A Thriving Town
Wilkeson grew into a thriving, diverse community as the region's industries flourished, and the town incorporated in 1909. While some 1,700 lived in the larger area, the federal census of 1910 counted 899 residents in the newly incorporated town. Some 400 worked in the mines, with roughly half having immigrated from countries including England, Wales, Scotland, Finland, Italy, Sweden, Austria, Germany, France, Poland, Croatia, Hungary, and Russia. In Wilkeson, they established numerous institutions to maintain social ties and serve their communities, including a Slavonian lodge, founded in 1891, and Roman Catholic, Greek Catholic, Presbyterian, and Orthodox churches.
Wilkeson was partially a company town, but the Northern Pacific did not dominate its existence. The railroad owned the area known as "uptown," south of the tracks, which included a company store, company-owned housing, a hotel, baseball diamond, post-office, and school. A striking, two-story sandstone school replaced the original wooden structure in 1913 and still stood in 2020. "Downtown," north of the tracks, was privately owned and consisted of homes, independent stores, a cooperatively owned store in the Slavonian Society building, a bank, the Wilkeson Light and Power company, and other establishments. Additionally, miners collectively organized and operated the Wilkeson Medical Association to provide care to its members.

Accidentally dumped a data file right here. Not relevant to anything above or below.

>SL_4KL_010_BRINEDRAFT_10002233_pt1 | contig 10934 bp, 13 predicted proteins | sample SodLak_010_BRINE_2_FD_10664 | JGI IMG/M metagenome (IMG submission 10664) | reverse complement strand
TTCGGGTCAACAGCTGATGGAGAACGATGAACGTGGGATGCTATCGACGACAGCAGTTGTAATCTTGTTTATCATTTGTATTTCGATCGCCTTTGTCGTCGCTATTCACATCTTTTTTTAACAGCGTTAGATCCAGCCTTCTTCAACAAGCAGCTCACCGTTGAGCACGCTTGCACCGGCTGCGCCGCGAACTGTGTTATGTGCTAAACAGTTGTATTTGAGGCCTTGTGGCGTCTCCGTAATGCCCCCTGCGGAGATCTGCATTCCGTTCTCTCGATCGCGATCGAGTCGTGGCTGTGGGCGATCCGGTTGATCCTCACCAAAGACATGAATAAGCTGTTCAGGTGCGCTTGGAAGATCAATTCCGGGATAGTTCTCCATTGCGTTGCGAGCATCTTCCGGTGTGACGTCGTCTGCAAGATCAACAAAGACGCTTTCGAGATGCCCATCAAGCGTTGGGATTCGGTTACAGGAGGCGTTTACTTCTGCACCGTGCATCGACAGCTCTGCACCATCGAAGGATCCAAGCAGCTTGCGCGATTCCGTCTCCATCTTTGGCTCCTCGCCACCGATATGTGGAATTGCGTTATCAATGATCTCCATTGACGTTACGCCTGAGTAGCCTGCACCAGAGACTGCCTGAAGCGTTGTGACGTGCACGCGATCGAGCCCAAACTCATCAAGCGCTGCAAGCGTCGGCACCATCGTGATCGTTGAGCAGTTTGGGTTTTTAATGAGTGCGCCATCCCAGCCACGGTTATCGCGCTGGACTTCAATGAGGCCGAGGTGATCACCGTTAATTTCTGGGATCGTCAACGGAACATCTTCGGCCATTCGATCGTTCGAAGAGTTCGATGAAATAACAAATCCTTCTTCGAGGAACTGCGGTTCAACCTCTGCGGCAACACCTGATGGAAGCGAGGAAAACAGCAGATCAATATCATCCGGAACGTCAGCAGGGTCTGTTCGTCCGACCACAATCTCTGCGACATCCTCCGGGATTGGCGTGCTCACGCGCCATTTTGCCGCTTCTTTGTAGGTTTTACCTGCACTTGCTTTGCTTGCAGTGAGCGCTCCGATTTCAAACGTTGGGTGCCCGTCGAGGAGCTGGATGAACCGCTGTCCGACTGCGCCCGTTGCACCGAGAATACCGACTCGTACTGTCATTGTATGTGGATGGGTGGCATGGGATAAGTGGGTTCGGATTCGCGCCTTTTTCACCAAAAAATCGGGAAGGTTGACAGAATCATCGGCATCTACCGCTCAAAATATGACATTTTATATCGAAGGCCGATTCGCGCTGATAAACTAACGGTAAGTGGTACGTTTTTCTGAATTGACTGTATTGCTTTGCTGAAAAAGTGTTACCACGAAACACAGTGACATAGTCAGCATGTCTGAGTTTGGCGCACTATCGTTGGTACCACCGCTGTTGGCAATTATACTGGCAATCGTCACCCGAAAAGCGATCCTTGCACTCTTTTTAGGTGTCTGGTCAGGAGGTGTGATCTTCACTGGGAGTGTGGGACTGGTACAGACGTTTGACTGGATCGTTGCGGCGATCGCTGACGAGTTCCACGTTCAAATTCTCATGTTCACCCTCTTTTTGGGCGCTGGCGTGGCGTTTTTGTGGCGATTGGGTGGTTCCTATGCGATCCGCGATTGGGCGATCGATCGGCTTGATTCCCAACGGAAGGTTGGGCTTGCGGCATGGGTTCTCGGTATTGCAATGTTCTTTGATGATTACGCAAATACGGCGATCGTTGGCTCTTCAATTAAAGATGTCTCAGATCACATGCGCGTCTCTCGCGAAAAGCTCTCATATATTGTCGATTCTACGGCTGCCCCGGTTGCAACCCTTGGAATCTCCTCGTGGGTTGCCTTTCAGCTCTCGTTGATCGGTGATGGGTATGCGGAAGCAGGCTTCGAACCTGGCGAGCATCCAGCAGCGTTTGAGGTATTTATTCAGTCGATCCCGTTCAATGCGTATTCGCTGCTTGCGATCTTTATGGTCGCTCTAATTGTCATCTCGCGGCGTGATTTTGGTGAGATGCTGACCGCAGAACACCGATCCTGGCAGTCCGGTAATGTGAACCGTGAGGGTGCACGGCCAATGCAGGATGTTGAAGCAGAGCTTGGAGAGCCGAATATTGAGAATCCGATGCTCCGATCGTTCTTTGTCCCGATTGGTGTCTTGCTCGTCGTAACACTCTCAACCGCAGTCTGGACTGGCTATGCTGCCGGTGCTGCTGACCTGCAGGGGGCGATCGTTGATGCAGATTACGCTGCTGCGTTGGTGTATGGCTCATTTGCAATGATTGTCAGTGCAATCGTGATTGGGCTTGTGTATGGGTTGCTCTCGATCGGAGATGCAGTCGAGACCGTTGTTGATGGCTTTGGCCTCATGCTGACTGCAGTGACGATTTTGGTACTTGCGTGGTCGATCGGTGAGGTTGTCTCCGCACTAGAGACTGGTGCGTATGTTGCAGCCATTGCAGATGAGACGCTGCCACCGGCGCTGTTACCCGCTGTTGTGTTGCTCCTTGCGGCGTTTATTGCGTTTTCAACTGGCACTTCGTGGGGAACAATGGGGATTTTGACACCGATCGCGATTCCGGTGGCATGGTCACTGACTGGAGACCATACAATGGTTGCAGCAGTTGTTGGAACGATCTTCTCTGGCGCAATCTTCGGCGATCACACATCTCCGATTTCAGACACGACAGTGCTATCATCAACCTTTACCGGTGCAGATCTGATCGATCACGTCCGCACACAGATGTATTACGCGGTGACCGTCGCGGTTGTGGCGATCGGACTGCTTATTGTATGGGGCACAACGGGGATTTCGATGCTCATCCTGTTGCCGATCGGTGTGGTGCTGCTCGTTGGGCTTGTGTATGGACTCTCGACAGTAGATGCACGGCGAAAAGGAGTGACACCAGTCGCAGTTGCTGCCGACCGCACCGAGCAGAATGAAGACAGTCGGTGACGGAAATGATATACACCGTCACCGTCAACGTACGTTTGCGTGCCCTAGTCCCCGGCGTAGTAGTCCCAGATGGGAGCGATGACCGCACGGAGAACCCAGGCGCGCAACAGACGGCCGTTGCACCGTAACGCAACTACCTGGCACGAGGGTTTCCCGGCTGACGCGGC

A new round of labor unrest began in November 1919, resulting in pivotal strikes that ultimately broke the unions. Wilkeson's miners, members of the United Mine Workers (UMW), joined a nationwide strike in an effort to improve wages. In response, the Wilkeson Coal and Coke Company hired nonunion workers, mostly World War I veterans, to keep operations running. Although the strike came to a negotiated end in mid-December, the company refused to take 125 of the striking miners back. Conflict erupted, the UMW appealed to the federal government to intervene, and the company urged Governor Louis F. Hart (1862-1929) to send in troops. Hart refused, but the lockout dragged on until August 1920 when the company finally agreed to take the workers back under a union contract. In the end, only 30 of the 125 returned.
The peace was short-lived, as companies cut wages and sparked another major strike in the spring of 1921. Washington coal companies argued they were losing revenue "on every ton of coal mined and sold" and insisted that an average 23 percent pay cut was necessary to keep the industry solvent ("No Change ..."). Miners, backed by the UMW, walked out in April. By the end of summer, companies reopened with nonunion workers, brought in extra guards, and won an injunction that prevented strikers from "picketing the mines, roads, streets, hotels, and school buildings in Wilkeson" and forbade them from "assaulting, beating or using any abusive language" against the company's replacement workers ("Miners Enjoined ..."). The strike continued through all of 1922, finally ending in a severe defeat for the UMW in June 1923. Peter Murphy, a participant in the strike, recalled the miners "fought twenty seven months against overwhelming odds" but lost, were placed on blacklists, and "not hired back" ("A Miner's Memories").
Decline and Hopes for Revival